Spend time on a major island and you’ll become quickly familiar with the mammoth cruise ships that frequent the port, herding color-coded groups of passengers to and from the shore. This scene, while a far cry from the luxurious getaway advertised, explains the low price tags often accompanying such packages. And though the chocolate fountain runneth over on these huge liners, so too do the overall disappointments about the impersonal on-sea experience.
As more travelers are realizing that all that glitters is not gold, smaller yachts are making waves in the industry. Companies such as SeaDream Yacht Club and Windstar Cruises advertise all the luxury of a larger ship (and then some) combined with a personalized experience and cultural immersion large cruise liners can’t even begin to match.
“The benefits of sailing small are abundant,” said Robert Lepisto, president of SeaDream Yacht Club, a company that takes boating enthusiasts through the Mediterranean, Caribbean and across the Atlantic. “SeaDream is able to offer guests a host of benefits that larger cruise lines cannot, including access to the most secluded destinations with ports so small that larger ships cannot enter.”
SeaDream’s crew of 95 serves a maximum of 112 guests, allowing each person to receive individualized and attentive service. And boasting one of the highest crew-to-guest ratios on the water makes for complete relaxation at sea. “The uncrowded destinations, the freshly prepared cuisine and the attentive service are all second to none,” Lepisto said.
Windstar’s six ships (three of which just launched in the past year and a half), which travel to Costa Rica, the Panama Canal, Tahiti and other tantalizing destinations, accommodate an average of 220 passengers, which is small enough for the crew to know most guests by name, the bartenders to remember your favorite drink and for the DJ to recall which song had you all over the dance floor the night before — even if you don’t.
Executive chef Rohit Dimri cooked for a major commercial cruise line for more than 12 years before joining Windstar in 2011. Now he leads a kitchen crew of 25 (including the galley), as opposed to the 376 he previously managed.
“I didn’t know half of them,” Dimri laughed. “Here, it’s very easy to know everybody’s caliber — what they can do, what they’re capable of. It’s easier to train them and mold them how you want them. It’s very hard with a big crew. It’s like going to a big school with big classes— maybe half the students are catching on. But when they go to a private institution, they learn more.”
Another major culinary advantage a small ship affords Dimri is the ability to buy fresh, local ingredients at each port. He’s sourced venison in Scandinavia, fresh seafood in Spain, cured meats in Italy, homemade cheese in Montenegro and fresh pressed olive oil in Greece.
“I have time to see local kitchens and learn from them,” said Dimri, who often asks local producers and small business owners for tips and suggestions. “You see the traditional way of what they’re making and it gets more interesting. It gives me more energy and then I come back with these things, try them in the kitchen and present to the guests. And then, when the guests like it, it gives me even more energy to do even better the next day!”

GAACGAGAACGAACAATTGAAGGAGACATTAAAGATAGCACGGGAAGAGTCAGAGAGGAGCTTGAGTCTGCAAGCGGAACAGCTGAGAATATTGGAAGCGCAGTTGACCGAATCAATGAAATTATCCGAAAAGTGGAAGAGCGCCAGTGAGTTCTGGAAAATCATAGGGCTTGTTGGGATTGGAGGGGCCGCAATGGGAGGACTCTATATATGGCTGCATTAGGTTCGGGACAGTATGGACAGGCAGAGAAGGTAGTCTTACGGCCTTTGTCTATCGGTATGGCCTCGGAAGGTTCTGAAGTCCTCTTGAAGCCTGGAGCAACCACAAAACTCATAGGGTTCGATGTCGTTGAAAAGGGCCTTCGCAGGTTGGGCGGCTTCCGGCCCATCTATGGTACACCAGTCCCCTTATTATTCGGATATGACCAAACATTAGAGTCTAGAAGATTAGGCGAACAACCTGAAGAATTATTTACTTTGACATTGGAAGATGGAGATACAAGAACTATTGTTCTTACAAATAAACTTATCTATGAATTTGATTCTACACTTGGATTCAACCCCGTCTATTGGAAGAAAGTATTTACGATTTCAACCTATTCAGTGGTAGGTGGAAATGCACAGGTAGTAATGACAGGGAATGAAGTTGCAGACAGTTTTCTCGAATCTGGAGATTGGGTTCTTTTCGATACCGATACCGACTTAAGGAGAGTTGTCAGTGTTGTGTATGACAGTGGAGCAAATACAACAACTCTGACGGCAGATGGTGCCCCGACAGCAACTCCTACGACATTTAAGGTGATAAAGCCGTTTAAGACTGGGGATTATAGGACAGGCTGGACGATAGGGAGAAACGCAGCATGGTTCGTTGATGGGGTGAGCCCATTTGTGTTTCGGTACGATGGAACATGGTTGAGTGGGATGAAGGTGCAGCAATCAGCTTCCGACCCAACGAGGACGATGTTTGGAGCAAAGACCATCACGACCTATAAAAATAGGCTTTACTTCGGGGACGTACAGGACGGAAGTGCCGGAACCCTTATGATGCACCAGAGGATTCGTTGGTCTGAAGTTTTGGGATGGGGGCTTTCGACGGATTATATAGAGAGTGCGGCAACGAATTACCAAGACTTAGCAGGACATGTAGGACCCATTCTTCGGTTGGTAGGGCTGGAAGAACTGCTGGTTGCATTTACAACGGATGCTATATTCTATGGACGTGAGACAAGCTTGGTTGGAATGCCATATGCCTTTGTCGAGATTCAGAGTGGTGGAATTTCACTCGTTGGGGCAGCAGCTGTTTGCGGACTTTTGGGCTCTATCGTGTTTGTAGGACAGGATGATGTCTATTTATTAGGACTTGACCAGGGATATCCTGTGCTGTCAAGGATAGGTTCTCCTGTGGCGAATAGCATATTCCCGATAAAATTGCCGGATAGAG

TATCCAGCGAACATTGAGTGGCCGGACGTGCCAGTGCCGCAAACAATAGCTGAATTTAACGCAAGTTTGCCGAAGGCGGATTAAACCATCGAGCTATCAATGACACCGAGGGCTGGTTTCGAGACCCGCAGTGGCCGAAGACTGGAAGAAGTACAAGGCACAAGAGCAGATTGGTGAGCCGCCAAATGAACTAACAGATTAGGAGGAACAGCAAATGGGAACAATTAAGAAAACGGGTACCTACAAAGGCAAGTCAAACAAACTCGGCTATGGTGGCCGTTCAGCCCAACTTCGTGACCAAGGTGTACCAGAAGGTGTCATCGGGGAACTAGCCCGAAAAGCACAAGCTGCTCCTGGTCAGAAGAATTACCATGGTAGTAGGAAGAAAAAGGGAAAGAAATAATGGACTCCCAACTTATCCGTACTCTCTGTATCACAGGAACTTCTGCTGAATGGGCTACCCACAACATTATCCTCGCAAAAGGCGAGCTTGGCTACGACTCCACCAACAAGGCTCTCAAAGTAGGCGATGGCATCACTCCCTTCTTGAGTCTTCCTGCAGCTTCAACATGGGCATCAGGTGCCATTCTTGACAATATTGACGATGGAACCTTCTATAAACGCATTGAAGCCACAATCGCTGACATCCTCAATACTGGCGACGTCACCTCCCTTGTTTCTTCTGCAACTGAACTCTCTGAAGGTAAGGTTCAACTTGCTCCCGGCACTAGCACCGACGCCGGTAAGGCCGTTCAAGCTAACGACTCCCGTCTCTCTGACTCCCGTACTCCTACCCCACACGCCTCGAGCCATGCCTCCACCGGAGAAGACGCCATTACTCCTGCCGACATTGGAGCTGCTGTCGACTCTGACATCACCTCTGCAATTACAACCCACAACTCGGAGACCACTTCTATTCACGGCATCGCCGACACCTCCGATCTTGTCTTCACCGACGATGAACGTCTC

Windstar offers chef-led tours of local markets and intimate cooking classes, as well as hosts on-board barbecues and special dinners featuring the local products. None of this would be possible on a huge ocean liner.
“They are feeding 4,500 people; we are feeding 170 people, so it makes a big difference,” Dimri said. “It’s all about the fresh cooking that we are doing here. Your steak is cooked right away — fresh. When you’re on a big ship, there’s no other way to do it. When you have that many people, you have to cook 20 salmon at one time. Here, is one salmon at a time.”
In addition to all the fresh ingredients sourced on each island, Dimri takes pride in using only top-quality products, such as Angus meat, and treating them with respect. All meats are carved to order, all breads and pastries are made in house, and nothing is frozen.
“If you do anything forcefully, it does not give out good results,” Dimri said. “That’s the key of cooking. Everything has to be done in the natural process. Keep it as natural as it is.”
If market tours and cooking classes aren’t your thing, Windstar affords many other opportunities to experience local culture through a variety of shore excursions led by area experts. Recent examples include a visit to a Danish painter’s studio, where guests learned about his work and then painted alongside him; a private tour of Estonia’s capital, Tallinn, led by one of the country’s diplomat; and a guided tour of the ancient city of Ephesus followed by a traditional Turkish meal in a small village.
“We want to make sure that the guest is experiencing the local culture, and doing it in a way that is real,” said Kelly Hubbard, Windstar’s director of product development. “Our excursions never go over 20 people. We do a ton of research and each region has a specific product manager whose sole reason is to create the shore excursions and private events for their area.”
To that end, all Windstar Cruises have begun featuring a free private event onshore to provide guests with an authentic cultural and culinary experience. Recent events included French dinner and dancers followed by a trip to the Grand Casino in Monaco and a beach barbecue with fire dancers in Tahiti featuring food made by locals.
“One of Windstar’s biggest opportunities is taking advantage of our smallness,” Hubbard said. “Guests will not experience the long lines, regimen and hassles that often come with larger ships. Our smallness also enables us to go where big ships can’t and bring our guests a longer and deeper immersion with our destinations.”